A Mississippi college freshman sits in his fraternity house room, locked into his laptop computer. It doesn’t matter which school. But what does matter is he has a credit card and Internet access. Only he knows, but he’s playing online poker from an illegal offshore site.
Nationwide, casino gambling is growing. A recent report from the American Gaming Association shows three straight years of growth have brought gross revenues nationwide almost back to pre-recession levels.
Of course, there are more casinos in areas that did not have casinos in 2007, so much of that growth can be attributed to the industry casting a larger net. Now, that net is poised to explode to the Internet. Nevada has taken its gaming online. New Jersey and Delaware are likely next.
But much like the offshore casinos, what’s the regulation? Where are the laws that will keep Junior from gambling from his dorm room?
So what is the benefit of online gaming? First, even if it reduced traffic at the brick-and-mortar casinos, it would likely increase gross gaming revenue. Second, a regulated online casino would likely be more attractive to online gamblers than an overseas or illegal gaming site, thus, keeping Mississippi’s gaming dollars in Mississippi.
During the recent Southern Gaming Summit in Biloxi, state lawmakers agreed that it’s difficult to pass legislation on “sin” issues. It’s just not going to happen in Mississippi, said one lawmaker.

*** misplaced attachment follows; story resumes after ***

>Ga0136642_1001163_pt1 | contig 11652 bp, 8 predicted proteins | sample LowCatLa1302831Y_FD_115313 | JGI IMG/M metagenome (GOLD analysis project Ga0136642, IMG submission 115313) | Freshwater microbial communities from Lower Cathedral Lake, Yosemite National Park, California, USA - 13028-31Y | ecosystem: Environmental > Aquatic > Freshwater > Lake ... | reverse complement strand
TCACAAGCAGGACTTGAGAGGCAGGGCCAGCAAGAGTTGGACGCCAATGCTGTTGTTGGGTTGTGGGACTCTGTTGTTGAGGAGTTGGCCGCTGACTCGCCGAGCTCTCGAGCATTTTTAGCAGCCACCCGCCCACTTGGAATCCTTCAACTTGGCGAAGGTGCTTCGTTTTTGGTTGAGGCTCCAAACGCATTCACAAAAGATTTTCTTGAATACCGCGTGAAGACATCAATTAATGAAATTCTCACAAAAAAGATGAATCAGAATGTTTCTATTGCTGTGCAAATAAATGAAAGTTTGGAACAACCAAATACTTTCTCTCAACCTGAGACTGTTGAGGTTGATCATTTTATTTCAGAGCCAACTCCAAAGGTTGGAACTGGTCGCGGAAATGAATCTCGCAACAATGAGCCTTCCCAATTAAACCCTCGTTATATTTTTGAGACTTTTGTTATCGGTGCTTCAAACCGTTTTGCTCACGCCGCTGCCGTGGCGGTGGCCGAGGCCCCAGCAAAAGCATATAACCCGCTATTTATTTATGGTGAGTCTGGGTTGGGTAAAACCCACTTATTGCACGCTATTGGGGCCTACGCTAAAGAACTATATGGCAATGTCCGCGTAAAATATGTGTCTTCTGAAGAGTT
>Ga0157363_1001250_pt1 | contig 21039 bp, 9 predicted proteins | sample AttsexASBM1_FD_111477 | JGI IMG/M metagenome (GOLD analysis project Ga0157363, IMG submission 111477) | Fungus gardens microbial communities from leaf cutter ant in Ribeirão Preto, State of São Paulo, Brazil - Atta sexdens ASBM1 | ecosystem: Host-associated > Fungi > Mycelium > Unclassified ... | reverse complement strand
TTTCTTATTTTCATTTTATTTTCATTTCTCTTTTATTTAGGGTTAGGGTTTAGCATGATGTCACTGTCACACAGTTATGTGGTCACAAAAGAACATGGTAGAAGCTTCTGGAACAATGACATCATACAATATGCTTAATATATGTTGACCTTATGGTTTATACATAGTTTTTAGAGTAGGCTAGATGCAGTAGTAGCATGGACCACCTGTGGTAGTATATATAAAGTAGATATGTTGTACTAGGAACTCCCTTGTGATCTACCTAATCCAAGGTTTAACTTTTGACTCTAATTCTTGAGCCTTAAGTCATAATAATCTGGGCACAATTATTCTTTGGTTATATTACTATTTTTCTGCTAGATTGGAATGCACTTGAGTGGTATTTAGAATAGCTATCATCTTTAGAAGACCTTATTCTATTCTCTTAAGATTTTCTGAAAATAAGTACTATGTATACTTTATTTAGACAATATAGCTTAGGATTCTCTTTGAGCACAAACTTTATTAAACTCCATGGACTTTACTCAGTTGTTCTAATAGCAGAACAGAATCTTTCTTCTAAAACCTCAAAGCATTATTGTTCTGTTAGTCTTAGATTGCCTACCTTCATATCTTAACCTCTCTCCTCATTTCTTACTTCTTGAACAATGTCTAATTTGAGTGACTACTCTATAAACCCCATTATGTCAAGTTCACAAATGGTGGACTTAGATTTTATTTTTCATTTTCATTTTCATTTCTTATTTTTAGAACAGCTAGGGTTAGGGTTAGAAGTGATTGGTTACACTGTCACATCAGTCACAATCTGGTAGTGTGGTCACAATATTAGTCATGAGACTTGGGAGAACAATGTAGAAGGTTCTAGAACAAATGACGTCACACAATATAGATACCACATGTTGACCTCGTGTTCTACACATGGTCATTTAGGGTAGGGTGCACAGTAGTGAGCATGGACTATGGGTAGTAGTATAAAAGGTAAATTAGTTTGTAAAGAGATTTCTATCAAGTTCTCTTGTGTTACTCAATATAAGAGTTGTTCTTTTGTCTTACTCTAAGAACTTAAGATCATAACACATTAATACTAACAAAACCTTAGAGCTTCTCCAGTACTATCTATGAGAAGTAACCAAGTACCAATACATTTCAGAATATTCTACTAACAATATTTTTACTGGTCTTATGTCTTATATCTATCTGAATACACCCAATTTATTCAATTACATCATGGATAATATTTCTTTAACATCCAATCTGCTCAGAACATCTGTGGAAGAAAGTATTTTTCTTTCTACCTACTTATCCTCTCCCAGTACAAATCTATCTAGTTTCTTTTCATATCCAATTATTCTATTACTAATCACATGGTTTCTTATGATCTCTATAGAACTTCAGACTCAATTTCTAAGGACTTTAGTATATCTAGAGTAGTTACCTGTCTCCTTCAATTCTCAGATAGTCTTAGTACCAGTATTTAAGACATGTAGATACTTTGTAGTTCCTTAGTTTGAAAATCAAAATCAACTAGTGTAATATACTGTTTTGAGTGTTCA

States that enact online gaming will be allowed only to offer gaming with its borders. But one state has suggested offering access if you visit their brick-and-mortar facility – then you could gamble back in your home, even if you’re in another state. Imagine the black market for those access codes.
The alternative to that would be federal legislation, which is what many states would like to see.
But Congress also does not seem interested in passing legislation, preferring to leave the issue up to the states.
So, as lawmakers continue to stick their heads in the beach sand, the gaming industry will continue to evolve online into some form of life.
Is online gaming good for Mississippi? Probably not. The state population base may not be big enough to generate enough revenue to offset monies it would lose in tourism at the 30 casinos around the state.
However, until someone establishes the rules of the game, it might be too dangerous not to legalize online gaming.
Either way, it could be a losing bet.
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